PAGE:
1. To be or not to be a Toy, now that is a good question. I think you answered it very well. When you are using it for work it is a tool, and when you are using it for pleasure it is a toy.

    Wikipedia states a toy is an object used in play. So I would say that you have the best of both worlds. To be able to play with something that provides an income, oh so few people get that opportunity. Yes, you are a very lucky person. Not sure why some of your colleagues got their feathers ruffled with the question, maybe they are too serious.

    Anyway, sorry it too so long to get here, I am still having trouble with bloggy world and it is not letting me get to sites, or I click on comments and it disconnects or takes me to another section of comments.

    Great post. What a quandry of such joy and love. So, so lucky to have an awesome ability.

  2. Of course your Steinway is a toy - you play with it! I certaibly consider my instruments (trumpets) toys. We only ever set the limits ourselves anyway, right :-)

  3. Welcome back to blogland, Mrsopole! I'm so glad you're here! To be or not to be a toy, THAT should have been my title!

  4. > Another friend said that the degree to
    > which you use it makes it a toy.

    This doesn't work; if you look at children, they may play with a toy for 8-12 hours a day... more than adults use a professional tool :)

    Personally, I think the word "toy" is dependent upon too much individual context for people to come to a universal definition. For some people, "toy" has a pejorative connotation of frivolity, so they'd never use it to describe a tool they use for serious purposes. For other people, "toy" has a positive connotation of lack of imposed structure (there may be discipline involved in the use of the object, but it's all internal), so they think of the object as something that facilitates their individual expression.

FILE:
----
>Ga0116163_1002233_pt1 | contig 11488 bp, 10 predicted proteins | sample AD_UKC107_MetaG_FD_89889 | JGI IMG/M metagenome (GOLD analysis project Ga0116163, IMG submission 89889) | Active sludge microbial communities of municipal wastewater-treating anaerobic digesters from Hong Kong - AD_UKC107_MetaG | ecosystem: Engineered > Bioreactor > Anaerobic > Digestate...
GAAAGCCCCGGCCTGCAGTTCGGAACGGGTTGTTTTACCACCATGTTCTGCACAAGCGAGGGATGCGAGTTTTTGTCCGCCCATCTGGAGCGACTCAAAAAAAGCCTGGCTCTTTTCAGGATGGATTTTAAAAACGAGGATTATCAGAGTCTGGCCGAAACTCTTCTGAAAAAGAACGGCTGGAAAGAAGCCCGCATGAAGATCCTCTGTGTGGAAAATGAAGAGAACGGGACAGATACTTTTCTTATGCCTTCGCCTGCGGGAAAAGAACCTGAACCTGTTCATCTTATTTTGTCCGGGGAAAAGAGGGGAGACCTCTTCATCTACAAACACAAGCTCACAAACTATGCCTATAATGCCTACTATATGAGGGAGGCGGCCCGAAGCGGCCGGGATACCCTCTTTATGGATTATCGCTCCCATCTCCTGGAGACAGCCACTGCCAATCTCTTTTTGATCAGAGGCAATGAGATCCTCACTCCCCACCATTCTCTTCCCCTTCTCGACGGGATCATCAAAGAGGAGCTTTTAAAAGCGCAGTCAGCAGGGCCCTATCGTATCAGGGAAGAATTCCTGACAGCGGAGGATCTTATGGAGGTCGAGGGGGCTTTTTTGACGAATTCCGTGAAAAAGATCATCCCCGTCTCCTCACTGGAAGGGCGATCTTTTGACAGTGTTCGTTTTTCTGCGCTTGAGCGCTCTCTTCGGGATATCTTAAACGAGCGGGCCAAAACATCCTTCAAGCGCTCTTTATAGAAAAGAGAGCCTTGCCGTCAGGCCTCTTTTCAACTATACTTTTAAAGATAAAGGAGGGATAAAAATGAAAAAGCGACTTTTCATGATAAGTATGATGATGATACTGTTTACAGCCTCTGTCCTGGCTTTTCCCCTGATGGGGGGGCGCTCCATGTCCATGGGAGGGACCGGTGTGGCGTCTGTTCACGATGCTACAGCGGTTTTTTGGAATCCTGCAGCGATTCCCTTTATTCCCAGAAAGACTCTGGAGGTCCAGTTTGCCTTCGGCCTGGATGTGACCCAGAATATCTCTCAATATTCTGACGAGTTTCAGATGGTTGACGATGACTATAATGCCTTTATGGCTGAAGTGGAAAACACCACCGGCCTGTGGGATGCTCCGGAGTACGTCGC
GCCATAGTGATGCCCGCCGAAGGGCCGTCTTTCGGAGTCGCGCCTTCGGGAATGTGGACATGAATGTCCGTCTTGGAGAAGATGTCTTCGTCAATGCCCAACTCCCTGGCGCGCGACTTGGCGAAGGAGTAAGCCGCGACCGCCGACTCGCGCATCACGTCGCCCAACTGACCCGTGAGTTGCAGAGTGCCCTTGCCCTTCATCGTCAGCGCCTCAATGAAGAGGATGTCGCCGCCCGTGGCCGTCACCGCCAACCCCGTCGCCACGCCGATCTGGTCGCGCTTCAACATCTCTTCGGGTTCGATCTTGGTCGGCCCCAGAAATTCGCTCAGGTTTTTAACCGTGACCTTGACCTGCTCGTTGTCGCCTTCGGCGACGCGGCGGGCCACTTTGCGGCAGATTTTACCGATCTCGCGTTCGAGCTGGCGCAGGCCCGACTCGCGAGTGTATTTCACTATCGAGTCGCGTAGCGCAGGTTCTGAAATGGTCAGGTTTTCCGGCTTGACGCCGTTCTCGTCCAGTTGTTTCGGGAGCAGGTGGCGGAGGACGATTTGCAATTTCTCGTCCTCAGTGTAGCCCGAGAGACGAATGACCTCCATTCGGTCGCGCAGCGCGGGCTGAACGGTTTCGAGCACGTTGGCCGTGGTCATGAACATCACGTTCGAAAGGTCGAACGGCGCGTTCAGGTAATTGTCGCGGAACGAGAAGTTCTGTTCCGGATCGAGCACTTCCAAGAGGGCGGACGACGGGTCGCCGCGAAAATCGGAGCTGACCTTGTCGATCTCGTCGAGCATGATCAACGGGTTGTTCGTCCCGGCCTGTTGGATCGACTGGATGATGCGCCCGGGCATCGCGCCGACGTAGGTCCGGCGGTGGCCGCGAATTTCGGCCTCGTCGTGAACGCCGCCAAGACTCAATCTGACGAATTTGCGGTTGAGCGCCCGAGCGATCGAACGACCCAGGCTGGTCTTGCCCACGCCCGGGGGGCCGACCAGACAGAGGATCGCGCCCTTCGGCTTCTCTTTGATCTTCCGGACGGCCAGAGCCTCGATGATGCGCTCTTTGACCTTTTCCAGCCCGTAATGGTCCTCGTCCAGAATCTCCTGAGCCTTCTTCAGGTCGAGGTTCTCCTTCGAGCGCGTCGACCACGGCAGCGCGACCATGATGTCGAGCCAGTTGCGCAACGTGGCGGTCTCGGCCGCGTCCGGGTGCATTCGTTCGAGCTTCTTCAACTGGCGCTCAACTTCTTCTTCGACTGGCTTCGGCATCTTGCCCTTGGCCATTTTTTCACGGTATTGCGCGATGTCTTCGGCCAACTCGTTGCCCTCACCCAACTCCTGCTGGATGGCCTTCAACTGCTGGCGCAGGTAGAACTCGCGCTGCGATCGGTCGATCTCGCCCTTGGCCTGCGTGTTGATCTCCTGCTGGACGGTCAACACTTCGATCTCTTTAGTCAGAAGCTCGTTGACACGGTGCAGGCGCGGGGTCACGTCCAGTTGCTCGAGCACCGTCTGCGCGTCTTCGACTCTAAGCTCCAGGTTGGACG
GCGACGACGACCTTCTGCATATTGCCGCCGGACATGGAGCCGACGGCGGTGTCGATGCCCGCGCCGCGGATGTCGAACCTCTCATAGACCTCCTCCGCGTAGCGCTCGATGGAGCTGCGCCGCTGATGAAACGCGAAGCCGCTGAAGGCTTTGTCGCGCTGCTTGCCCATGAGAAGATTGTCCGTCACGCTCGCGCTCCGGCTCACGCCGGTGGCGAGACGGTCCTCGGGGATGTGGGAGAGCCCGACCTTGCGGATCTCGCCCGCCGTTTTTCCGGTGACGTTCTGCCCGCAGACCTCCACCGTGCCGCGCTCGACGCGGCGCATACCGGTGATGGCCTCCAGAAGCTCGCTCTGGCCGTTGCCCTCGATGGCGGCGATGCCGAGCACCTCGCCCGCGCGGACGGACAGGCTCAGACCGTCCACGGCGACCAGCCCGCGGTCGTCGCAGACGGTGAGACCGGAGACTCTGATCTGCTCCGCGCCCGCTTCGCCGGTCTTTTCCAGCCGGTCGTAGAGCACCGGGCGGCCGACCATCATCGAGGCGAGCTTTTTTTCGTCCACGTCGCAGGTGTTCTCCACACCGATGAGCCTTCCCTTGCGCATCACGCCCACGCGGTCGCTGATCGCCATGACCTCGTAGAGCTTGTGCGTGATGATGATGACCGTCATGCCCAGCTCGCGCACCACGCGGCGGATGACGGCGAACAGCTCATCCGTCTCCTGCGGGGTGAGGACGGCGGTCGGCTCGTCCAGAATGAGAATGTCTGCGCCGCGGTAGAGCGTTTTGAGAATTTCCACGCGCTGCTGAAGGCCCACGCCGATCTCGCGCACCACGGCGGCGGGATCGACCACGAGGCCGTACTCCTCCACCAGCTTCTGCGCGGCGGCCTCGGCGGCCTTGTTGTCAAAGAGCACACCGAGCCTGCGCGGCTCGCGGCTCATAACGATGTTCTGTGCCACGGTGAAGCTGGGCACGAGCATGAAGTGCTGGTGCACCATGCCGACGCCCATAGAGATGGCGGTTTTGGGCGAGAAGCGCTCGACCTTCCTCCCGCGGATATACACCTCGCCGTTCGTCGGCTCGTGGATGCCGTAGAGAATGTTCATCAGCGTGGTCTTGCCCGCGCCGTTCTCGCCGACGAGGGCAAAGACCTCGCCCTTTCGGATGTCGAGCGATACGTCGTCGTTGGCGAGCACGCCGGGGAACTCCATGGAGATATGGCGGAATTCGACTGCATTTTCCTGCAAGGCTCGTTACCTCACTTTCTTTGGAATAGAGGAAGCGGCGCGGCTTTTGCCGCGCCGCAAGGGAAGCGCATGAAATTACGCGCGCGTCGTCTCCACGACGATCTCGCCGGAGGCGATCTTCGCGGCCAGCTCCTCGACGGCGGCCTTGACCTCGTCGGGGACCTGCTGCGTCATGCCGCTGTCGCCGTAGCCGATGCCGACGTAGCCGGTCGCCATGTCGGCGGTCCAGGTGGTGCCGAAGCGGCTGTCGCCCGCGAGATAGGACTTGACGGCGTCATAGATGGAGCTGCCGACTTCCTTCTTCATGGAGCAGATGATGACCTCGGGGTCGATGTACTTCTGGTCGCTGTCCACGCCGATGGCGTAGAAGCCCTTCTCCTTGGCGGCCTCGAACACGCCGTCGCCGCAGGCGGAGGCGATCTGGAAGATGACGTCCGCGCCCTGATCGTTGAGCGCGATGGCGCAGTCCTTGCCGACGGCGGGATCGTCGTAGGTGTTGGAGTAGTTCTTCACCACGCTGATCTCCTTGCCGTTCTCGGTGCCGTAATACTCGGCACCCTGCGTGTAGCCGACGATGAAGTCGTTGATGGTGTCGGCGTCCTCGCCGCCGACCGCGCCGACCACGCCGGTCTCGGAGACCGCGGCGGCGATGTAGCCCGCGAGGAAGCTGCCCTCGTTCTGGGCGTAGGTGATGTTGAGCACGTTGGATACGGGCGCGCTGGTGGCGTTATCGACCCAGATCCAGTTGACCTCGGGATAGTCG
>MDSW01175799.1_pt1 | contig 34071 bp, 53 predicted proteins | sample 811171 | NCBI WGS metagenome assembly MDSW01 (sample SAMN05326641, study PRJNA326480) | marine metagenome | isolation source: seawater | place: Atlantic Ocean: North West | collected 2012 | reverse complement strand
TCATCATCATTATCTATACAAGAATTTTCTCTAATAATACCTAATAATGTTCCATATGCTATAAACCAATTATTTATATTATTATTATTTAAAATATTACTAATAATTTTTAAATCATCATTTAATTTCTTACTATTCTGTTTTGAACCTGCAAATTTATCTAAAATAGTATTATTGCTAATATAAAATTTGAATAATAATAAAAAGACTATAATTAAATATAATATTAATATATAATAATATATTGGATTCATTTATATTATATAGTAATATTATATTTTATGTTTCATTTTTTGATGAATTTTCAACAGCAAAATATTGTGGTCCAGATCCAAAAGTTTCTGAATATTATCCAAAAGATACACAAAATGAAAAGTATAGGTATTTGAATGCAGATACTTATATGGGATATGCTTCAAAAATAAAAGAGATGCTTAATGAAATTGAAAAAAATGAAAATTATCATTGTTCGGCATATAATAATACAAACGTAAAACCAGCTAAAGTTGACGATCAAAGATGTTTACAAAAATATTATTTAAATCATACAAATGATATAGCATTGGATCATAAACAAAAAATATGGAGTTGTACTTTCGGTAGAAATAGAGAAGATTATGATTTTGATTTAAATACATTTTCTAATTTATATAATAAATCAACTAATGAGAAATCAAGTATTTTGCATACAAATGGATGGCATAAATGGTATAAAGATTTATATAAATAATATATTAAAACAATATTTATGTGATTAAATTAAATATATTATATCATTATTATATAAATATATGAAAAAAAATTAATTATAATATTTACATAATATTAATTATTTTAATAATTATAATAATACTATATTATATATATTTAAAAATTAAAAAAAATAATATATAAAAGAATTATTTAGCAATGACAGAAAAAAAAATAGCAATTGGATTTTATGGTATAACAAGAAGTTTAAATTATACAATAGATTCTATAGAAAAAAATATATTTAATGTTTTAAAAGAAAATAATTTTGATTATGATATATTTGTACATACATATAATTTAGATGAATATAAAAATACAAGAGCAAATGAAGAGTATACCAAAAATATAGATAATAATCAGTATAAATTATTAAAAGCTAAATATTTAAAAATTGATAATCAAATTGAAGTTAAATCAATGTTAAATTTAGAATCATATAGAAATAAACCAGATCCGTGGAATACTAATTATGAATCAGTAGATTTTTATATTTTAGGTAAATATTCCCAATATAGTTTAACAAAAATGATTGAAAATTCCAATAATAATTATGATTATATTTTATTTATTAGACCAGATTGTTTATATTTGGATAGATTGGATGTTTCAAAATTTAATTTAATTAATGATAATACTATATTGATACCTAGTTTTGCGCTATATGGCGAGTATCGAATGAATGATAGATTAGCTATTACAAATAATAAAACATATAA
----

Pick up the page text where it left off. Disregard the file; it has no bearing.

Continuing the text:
I think the fact that you call your pianos toys says something about how you view music and your relationship with it. Someone who would never call a musical instrument a toy probably has a much more restricted relationship with music.

  5. if you think about how seriously children play with their toys and how (except for 'doing their scales') people always 'play the piano', I think the finest compliment you can pay your Steinway is to call it the toy you still enjoy enough to keep playing with it, now that some of the other toys are long gone.

    Or something like that - I came visiting from Avid Reader's blog, by the way, after spotting Wolfie's wig :-) .

  6. Good post.

    re-- the Virtual Book Club will be open to the public soon, Megan is taking care of the details.

    We had a piano for a long time and moved it to our weekend house. Our oldest cat used to play the piano several times a day--he just liked to. Whenever we'd ask him if he wanted to play, he'd run into the living room and start playing--he always played to show off for visitors or get our attention too... Now when we mention the word piano he looks around and cries out -- I'm thinking about getting him a toy piano, poor cat--his favorite plaything removed.

  7. If you "toy" with something, does it become a toy --even if just for that moment? (like a lampshade on the head becomes a hat to a partygoer?)

  8. Hmmmm, I wonder if Theme Thursday had all these great questions in mind when the theme was chosen?